The sixteenth century brought an increasing number of fur traders to French Canada. These men had little effect on native ways of life, though they did encourage Native Americans to hunt for beaver more extensively. They also fathered many biracial children, known as Mtis.

One of the long-standing myths of this early period of contact is that Native Americans believed the European explorers had supernatural powers; most of the evidence to support this comes from the explorers’ own records. If the natives did initially think this way about the Europeans (because they came from the sea and seemed immune to smallpox), close contact with them probably soon changed their minds.

The seventeenth century saw the planting of several colonies on North America’s Eastern seaboard and an increase in the interaction between Native Americans and their new neighbors. Native Americans continued to understand themselves and the newcomers in terms deeply rooted in their American past.

An example of this is the way that Powhatan, a paramount chief in control of the eastern half of Virginia, dealt with the English who settled at Jamestown in 1607. Powhatan treated the English colony as another village in his realm. He demonstrated his power by kidnapping John Smith and adopting him into the world of the Powhatan. When the English overstepped their bounds or pressed the Powhatan for food, Powhatan reacted violently. Even after the settlement of Jamestown, Virginia was still Powhatan territory.

European involvement also had a serious impact on Huron-Iroquois relations. The Huron had allied with the French, accepting Jesuit missionaries in their settlements and becoming major power brokers as a result of their involvement in the fur trade (their access to furs from the Great Lakes region ensured their position). The Iroquois, armed by the Dutch, turned European colonization to their advantage by taking furs from Huron traders and captives to the Dutch at Fort Orange (present-day Albany, New York). The Iroquois (an alliance between the Cayuga, Onondaga, Seneca, Mohawk, and Oneida) increased their power as a result of colonization. By 1649, the Iroquois had destroyed the Huron as a political entity. Some were adopted into Iroquois villages, and others scattered to the Great Lakes. The Iroquois also began to distribute wampum (southern New England shell beads) to neighboring tribes in an effort to cement alliances.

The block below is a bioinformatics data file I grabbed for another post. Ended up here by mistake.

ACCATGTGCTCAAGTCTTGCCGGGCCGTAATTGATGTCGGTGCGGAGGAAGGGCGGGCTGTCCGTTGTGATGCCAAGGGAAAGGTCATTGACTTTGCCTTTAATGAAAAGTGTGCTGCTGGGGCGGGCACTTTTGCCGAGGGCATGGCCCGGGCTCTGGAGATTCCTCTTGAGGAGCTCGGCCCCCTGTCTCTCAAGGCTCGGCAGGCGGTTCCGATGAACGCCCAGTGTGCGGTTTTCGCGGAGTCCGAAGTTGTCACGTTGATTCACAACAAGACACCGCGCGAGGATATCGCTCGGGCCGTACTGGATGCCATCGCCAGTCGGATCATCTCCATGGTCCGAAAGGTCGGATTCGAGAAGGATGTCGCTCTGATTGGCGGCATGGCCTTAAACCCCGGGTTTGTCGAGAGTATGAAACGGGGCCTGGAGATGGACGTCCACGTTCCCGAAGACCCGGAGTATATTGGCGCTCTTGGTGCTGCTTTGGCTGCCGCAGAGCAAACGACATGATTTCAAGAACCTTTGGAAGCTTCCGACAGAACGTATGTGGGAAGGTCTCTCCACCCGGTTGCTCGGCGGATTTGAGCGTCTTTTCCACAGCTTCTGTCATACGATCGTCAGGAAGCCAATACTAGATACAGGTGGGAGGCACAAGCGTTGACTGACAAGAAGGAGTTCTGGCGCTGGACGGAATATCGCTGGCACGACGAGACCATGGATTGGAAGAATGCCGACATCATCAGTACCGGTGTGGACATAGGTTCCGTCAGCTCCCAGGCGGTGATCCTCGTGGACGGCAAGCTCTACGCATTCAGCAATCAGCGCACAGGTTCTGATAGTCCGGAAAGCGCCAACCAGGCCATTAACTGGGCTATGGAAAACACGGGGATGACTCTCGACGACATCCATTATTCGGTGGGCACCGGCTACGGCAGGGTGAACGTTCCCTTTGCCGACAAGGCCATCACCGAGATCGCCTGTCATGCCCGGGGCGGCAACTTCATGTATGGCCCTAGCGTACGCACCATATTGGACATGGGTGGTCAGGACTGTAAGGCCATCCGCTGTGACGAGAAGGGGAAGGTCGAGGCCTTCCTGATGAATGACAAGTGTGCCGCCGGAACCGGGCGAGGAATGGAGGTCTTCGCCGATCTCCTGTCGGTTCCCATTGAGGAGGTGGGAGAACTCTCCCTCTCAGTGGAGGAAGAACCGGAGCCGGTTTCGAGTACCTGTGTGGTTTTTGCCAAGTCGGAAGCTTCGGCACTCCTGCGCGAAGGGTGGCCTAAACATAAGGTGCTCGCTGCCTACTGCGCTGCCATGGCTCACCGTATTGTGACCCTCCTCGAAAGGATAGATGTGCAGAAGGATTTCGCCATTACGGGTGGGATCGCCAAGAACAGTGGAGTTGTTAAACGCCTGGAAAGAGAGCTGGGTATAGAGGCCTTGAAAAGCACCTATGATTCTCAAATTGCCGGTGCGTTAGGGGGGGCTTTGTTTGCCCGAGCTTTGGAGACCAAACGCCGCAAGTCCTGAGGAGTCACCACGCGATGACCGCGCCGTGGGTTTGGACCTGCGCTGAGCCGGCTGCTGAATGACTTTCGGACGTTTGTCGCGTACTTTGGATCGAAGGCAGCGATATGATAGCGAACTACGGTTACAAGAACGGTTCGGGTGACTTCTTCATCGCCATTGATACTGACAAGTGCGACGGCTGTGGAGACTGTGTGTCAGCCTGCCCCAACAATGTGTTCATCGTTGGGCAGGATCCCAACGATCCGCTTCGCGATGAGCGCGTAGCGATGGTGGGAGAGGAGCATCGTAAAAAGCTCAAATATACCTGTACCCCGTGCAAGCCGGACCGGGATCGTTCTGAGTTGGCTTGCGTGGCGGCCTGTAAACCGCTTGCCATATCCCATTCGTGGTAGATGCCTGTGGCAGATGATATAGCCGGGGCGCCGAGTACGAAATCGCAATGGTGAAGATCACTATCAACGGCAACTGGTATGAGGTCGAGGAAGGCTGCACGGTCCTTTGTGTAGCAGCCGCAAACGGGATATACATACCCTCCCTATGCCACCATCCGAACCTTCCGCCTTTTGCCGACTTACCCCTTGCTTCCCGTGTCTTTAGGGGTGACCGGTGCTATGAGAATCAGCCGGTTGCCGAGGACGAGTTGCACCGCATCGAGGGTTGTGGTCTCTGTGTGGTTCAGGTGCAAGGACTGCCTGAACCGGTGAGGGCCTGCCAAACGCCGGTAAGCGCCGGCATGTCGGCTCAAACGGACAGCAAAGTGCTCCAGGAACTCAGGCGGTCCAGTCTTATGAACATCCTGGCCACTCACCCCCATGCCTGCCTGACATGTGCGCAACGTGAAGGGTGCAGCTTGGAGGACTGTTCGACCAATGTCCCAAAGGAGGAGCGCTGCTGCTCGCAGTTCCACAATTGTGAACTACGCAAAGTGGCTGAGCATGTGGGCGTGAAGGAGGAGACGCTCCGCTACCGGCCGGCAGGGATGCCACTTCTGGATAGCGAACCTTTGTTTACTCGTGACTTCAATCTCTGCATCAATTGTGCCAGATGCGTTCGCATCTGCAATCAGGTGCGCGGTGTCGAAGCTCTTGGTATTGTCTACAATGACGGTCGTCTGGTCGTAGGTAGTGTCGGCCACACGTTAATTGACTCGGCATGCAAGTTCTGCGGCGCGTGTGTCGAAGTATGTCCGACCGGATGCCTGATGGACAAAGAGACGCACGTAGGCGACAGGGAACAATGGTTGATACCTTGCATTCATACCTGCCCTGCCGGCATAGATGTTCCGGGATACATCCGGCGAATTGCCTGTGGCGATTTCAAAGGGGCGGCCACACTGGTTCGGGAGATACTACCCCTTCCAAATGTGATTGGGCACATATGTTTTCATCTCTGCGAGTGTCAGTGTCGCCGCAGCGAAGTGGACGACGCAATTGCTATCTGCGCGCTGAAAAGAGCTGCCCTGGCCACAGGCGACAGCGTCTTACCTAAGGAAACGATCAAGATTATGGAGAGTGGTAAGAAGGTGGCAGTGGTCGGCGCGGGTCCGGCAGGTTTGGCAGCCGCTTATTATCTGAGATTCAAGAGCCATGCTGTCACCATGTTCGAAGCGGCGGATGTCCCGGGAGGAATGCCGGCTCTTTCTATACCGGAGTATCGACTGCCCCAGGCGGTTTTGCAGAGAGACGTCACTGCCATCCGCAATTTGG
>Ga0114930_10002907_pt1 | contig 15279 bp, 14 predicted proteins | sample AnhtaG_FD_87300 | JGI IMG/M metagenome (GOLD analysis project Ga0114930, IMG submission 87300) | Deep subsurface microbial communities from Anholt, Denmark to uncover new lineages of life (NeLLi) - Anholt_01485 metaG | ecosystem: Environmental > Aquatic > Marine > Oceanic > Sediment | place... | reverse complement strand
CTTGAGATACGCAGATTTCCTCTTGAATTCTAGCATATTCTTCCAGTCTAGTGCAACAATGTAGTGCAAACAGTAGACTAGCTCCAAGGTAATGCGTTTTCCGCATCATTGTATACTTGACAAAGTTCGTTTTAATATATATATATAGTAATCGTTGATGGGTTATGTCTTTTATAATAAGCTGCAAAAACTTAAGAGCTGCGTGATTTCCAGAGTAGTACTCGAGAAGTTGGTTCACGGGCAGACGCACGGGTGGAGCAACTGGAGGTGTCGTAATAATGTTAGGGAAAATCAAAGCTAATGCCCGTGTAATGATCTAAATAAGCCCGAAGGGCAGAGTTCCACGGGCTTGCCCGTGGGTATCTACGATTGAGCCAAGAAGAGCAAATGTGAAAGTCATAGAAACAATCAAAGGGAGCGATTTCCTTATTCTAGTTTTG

Most Native American communities with close Euro-American contacts did not fare so well in the seventeenth century. The Pequot, for example, were a relatively powerful tribe that controlled the Connecticut River Valley. The Puritans at Massachusetts Bay and Plymouth, looking for new farmland and noticing a decline in the Pequot population, launched a genocidal war against them in 1637. The main action of the Pequot War took place at a fort on the Mystic River: the Puritans set fire to the fort and put between 500 and 1,000 Pequots (mainly noncombatants) to the sword as they fled the flames. The peace treaty that ended the war forced the Pequot to renounce their identity. It bears mentioning that Native Americans fought on both sides of the two major conflicts over New England, the Pequot War and the much more devastating King Philip’s War (1675 1676).